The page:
The Cape Girardeau County Commission has softened its firm stance on the road and bridge tax debate, a year-and-a-half-long legal dispute with the city of Jackson. At stake are annual payments of more than $80,000 and back payments to Jackson that could approach $500,000.
The commission made a settlement offer last week, a month before the controversial matter was to go to court. On Thursday, the commission discussed a counteroffer by the city of Jackson in a closed meeting.
After that meeting Thursday, Presiding Commissioner Gerald Jones volunteered no information about the offer other than to say, "We hope to get this settled before it goes to court on June 29."
Jackson Mayor Paul Sander agreed.
"It's in the best interest of everybody to try to get this settled before it goes to court in what could be a long, drawn-out battle," he said.
The issue centers on whether the county is obligated to reimburse the city 25 percent of the road and bridge taxes it collects from Jackson residents.
The city of Cape Girardeau lies in a special road district, so the issue does not apply there.
A state statute says the county must spend 25 percent of the special road and bridge taxes it collects from incorporated towns on roads and bridges within that town. The argument largely comes down to the legal meaning of a special tax. Jackson believes it means any tax specific to a particular area. The county contends it refers only to taxes that require a vote.
Last November, the commission voted not to accept any of Jackson's settlement offers, which included one for the county to begin paying the 25 percent in addition to contributing funds to the transportation development district formed to foster the planned East Main Street interchange. Commissioner Joe Gambill said the county should "vigorously" defend its position, and the other two commissioners approved the motion.
Open-meeting minutes from the May 20 meeting show that all three commissioners voted in favor of an offer to begin paying the 25 percent back to the city in exchange for exoneration from any revenue owed prior to 2004.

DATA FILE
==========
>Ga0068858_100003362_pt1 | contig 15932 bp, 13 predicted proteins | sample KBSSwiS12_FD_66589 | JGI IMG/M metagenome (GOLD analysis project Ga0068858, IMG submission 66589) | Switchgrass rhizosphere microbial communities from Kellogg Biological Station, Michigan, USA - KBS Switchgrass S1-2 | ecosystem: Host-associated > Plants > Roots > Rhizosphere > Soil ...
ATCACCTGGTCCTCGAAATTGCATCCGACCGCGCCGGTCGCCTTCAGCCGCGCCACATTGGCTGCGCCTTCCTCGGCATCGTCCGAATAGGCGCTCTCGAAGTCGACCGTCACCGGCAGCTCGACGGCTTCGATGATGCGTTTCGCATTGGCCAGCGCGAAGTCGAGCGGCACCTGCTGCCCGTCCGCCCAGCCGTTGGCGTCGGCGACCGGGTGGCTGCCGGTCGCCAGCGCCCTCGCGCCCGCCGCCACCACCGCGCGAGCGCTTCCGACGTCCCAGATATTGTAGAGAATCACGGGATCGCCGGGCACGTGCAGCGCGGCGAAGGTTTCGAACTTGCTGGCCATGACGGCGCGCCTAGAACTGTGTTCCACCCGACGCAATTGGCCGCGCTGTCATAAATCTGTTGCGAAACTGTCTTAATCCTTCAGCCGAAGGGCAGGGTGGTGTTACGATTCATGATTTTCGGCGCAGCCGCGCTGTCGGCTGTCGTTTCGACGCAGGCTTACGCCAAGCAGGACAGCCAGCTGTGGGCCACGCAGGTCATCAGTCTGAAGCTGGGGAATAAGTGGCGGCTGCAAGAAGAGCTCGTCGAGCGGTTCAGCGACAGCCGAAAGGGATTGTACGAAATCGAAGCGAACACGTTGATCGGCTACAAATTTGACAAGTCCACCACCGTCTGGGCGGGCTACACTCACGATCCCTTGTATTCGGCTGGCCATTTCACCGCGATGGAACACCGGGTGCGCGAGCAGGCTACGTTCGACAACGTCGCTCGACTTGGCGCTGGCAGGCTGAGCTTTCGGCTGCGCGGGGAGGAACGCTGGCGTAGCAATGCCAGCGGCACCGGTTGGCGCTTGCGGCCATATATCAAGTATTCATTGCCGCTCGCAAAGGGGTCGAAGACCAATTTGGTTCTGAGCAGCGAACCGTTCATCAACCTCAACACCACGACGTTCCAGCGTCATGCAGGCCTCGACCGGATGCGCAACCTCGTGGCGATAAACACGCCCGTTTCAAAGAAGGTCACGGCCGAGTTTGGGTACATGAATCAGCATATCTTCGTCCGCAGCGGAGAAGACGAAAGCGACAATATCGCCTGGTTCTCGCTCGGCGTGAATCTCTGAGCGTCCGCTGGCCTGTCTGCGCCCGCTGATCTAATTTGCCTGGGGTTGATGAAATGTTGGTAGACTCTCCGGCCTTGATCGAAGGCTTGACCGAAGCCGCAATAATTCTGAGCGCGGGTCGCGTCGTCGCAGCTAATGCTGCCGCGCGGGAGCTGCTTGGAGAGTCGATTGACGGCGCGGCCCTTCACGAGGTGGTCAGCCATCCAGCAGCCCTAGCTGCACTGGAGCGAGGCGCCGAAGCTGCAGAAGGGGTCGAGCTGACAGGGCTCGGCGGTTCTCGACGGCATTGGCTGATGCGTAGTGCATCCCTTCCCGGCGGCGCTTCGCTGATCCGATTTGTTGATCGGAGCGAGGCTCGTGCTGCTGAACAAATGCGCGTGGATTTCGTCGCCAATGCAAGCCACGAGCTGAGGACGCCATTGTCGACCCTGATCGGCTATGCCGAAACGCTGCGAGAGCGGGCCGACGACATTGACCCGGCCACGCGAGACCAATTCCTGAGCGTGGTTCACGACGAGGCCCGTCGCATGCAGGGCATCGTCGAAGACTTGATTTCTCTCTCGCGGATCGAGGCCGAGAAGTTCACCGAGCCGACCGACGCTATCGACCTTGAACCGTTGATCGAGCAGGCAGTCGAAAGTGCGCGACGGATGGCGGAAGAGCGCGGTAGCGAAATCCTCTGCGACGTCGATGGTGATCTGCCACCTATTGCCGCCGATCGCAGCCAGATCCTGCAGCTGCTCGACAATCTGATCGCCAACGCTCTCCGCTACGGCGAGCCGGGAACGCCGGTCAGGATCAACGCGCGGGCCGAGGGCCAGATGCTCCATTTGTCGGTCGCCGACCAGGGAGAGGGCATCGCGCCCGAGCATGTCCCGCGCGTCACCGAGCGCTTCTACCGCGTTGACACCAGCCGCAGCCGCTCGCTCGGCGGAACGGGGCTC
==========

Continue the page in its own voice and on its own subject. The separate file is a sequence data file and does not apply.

The commissioners, citing pending negotiations, would not comment on why they changed their minds.
A county commission letter to the city of Jackson dated March 1 included an offer from the county to pay $466,666 toward the East Main Street interchange to settle the lawsuit. The letter stated, "Cape County and our attorneys feel very strongly that we do not owe this 'special road and bridge tax' but are willing to come more than halfway to settle this issue for the common good of the people of Cape Girardeau County."
Jackson aldermen privately expressed concerns about accepting any offer that would relieve the county of what they believe is its legal obligation.
Jackson and county officials declined to talk publicly about negotiations, but the city appears to have rejected that offer. In the county's May 20 offer, it states that "any prior agreements regarding this issue shall be null and void."
The offer endorsed by the commission on May 20 was voted on in an open meeting during a portion not attended by the media. Discussion or action on the issue was not on the agenda.
The commission was within its rights Thursday to go into a closed meeting. A provision in the Sunshine Law allows governments to close meetings when litigation is involved. But the commission opted not to close its meeting on May 20, and the offer was included in the minutes.
Jones said the commission's attorney contacted the commissioners the morning of May 20, and the offer was drafted in fax exchanges throughout the meeting. Once the motion passed, it immediately was delivered to city hall.
This is the second time the commission has made a major decision on the controversial issue without listing it on the meeting agenda. The decision made in November to reject Jackson's offers also was left off the agenda.
The case has statewide significance since the issue has never been challenged in court. Most first-class counties, which are the only ones subject to the statute, pay towns and cities back the 25 percent. A few pay for roads and bridges through sales taxes. The statute does not apply to sales taxes, but every county except Cape Girardeau and Callaway reimburse cities within the county.
In Callaway County, the communities of Holts Summit and Fulton are waiting for the issue here to be settled. Callaway County has proposed a contract with both towns stating that the county will reimburse the 25 percent on the condition that the two return the money if a court ruling comes back in Cape Girardeau County's favor.